Dance like nobody’s is watching; love like you’ve never been hurt.
Sing like nobody’s listening; live like it’s heaven on earth. ~ Mark Twain
On July 9, 2016 my wife Barb and I embarked with 11 other travelers on a two week odyssey across Italy and Greece. The trip / cruise was organized by Barb’s friend Bridget to celebrate her husband Don’s 60th birthday in truly grand style with Don’s family (Don’s sister Marianne and her husband Scott) and friends (Ray, Lori, B.J., Gina, Bob, Bonnie, Jeff, Mike and Barb).
This blog post is my attempt to chronicle some of the highlights and provide some context around our amazing trip, not just for us, but for our family and friends, those who followed our activities via Instagram and Facebook and those who may not be on those social networks.
It is not intended to be a complete record of what transpired over the 14 days – the 13 of us agreed early on in our adventure that “what happens on the cruise ship stays on the cruise ship”. So this travel journal, though containing photos of our travel companions / friends, is told from my perspective and, for the most part, captures mainly those activities and events involving Barb and I.
We arrived in Rome from Toronto at around 12 noon. Our gallery / museum tickets were for 5 pm so we had plenty of time to check out our amazing 4 star hotel (Artemide) and have drinks on the rooftop before heading to the Borghese Gallery, or so we thought.
Fittingly, the first adventure of our two week Mediterranean holiday began in the ‘eternal city’ of Rome. Having recently visited Rome with my sister and brother-in-law for 9 days in May of 2015 – there were still a few sights we wanted to cross off our bucket list. One of these attractions is the Borghese Gallery & Museum that houses, among other precious artifacts, the amazing works of renaissance master sculptor/architect Gian Lorenzo Bernini.
After drinks we (B.J., Ray, Lori, Barb and I) headed down to the front desk for directions to Borghese Villa/Park, then were on our way. We walked to the park in about 45 minutes or so then asked someone for directions to the Museum & Gallery. Now you would think that residents of Rome, people working in the park and especially the Carabinieri (Rome police) would know exactly where the gallery was located. But never underestimate the power of the locals and the meandering streets and piazzas of Rome to confuse.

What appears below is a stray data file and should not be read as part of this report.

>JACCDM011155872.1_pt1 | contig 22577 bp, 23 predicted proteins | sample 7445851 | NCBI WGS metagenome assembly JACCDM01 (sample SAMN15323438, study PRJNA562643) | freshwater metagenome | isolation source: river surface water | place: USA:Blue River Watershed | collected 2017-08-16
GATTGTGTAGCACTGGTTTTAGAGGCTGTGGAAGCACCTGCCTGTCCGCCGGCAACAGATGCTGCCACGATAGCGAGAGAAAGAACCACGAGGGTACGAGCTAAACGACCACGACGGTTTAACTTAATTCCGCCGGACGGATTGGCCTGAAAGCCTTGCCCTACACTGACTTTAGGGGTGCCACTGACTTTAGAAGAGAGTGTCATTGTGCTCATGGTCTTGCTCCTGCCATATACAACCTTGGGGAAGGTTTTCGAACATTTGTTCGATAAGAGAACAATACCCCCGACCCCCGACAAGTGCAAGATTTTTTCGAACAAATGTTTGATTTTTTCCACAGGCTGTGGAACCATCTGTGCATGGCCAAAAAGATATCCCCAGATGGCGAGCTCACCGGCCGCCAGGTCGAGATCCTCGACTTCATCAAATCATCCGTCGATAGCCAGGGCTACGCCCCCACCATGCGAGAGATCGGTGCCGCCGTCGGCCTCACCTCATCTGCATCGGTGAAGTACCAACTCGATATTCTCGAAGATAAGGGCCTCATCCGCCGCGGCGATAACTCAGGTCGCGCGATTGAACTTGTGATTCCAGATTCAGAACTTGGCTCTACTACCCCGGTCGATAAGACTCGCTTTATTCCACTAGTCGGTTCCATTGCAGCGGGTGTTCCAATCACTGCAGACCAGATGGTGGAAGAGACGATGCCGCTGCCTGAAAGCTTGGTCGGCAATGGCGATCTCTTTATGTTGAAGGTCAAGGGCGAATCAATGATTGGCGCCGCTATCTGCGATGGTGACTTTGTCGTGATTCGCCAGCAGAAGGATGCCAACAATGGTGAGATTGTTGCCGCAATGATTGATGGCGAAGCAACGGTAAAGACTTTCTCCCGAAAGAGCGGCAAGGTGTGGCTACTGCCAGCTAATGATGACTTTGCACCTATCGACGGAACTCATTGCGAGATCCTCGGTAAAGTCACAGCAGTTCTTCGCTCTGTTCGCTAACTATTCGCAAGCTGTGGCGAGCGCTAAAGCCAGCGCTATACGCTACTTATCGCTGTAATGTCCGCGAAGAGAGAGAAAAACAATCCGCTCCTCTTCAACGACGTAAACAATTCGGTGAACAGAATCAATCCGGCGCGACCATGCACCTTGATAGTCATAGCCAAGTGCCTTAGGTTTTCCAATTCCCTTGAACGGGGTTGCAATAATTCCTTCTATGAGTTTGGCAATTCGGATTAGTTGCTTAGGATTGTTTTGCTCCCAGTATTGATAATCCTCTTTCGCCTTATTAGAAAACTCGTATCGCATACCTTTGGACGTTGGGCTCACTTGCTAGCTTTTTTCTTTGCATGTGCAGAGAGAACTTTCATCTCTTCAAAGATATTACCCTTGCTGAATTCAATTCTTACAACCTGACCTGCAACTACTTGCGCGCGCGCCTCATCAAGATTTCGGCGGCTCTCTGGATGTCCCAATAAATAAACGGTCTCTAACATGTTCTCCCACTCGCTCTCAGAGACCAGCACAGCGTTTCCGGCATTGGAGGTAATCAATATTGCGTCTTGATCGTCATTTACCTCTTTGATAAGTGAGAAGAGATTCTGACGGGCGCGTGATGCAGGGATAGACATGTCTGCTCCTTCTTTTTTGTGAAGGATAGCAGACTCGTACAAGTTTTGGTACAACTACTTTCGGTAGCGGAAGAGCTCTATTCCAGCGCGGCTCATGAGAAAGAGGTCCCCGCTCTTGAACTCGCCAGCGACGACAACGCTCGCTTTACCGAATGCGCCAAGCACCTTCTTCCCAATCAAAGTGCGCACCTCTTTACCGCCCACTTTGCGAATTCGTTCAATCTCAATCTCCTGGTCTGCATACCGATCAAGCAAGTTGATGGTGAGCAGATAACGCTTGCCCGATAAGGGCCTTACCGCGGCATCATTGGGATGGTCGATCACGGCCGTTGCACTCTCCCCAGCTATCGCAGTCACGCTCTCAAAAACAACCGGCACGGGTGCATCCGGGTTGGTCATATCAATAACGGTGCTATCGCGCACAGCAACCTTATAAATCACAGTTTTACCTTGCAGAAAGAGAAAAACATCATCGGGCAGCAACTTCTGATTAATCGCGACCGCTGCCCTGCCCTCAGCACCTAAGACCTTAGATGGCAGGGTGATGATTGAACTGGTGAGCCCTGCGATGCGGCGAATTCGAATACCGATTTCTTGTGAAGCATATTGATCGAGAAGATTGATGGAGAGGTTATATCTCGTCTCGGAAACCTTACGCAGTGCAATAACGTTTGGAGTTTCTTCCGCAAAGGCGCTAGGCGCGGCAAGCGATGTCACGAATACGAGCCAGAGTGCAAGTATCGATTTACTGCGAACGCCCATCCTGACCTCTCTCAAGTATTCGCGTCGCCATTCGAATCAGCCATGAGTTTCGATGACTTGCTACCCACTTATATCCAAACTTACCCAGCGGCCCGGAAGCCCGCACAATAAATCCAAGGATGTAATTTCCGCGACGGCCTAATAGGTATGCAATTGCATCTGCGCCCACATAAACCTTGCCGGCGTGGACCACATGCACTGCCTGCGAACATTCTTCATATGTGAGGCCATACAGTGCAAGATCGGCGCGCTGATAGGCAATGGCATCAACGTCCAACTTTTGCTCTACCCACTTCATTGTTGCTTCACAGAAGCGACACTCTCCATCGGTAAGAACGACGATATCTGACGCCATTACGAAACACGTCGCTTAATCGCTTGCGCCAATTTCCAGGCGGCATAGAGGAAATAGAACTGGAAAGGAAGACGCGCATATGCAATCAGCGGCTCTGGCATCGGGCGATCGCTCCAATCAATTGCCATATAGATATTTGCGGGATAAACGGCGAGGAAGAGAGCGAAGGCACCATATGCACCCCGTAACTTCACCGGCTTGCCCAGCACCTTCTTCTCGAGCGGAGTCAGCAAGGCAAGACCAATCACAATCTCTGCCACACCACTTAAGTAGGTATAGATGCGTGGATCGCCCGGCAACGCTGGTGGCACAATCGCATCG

It was mid-afternoon, an uncomfortable 34 degrees Celsius and we were speed walking with Ray & BJ setting the pace. But after numerous inquiries and walkabouts to find the gallery – we seemed to be going in circles. I was feeling somewhat parched by this time, fell behind the group to buy a couple of bottles of cold water from a park vendor for Barb and I and guzzled one of the bottles in about 60 seconds before catching up to the rest.
Mercifully, after an hour or so of speed walking and a dizzying number of attempts, we finally found our treasure. Though once there we queued up for at least another 30 minutes before actually getting into the gallery with our coupon and acquiring tickets.
The wild goose chase, the midsummer Roman heat wave and gallery wait were worth it! We sauntered through the air-conditioned gallery rooms and were mesmerized by the stunning collection of priceless sculptures and paintings housed in the museum / gallery.
After a very long exhausting day of travel, walking in the midday heat, gallery viewing, sumptuous dinner and drinks atop hotel Artemide – we eventually made our way to our rooms and collapsed into our cozy beds for the night.
The new day began early with a hearty breakfast at 7 am in preparation for what was for some of us – the most meaningful part of our two week journey, the Scavi tour at the Vatican. The Scavi (excavations) tour is a private guided underground tour to one of the most sacred sites in Christendom, the most likely (99 %) resting place (tomb) of St. Peter, the founder of the Roman Catholic Church. This tour is so exclusive that visitors need to request a reservation a year or so in advance of their trip.
This time all 13 of us headed out on foot together on our pilgrimage towards the Vatican for our 9 am tour. After setting out together and encountering a few delays (toilet break, wrong turns, foot traffic, photo ops etc.) our group took longer than expected to reach our destination. In fact, many of us ended up jogging the last few blocks to the Scavi tour entrance to ensure that we would not lose out on our reservation/tour.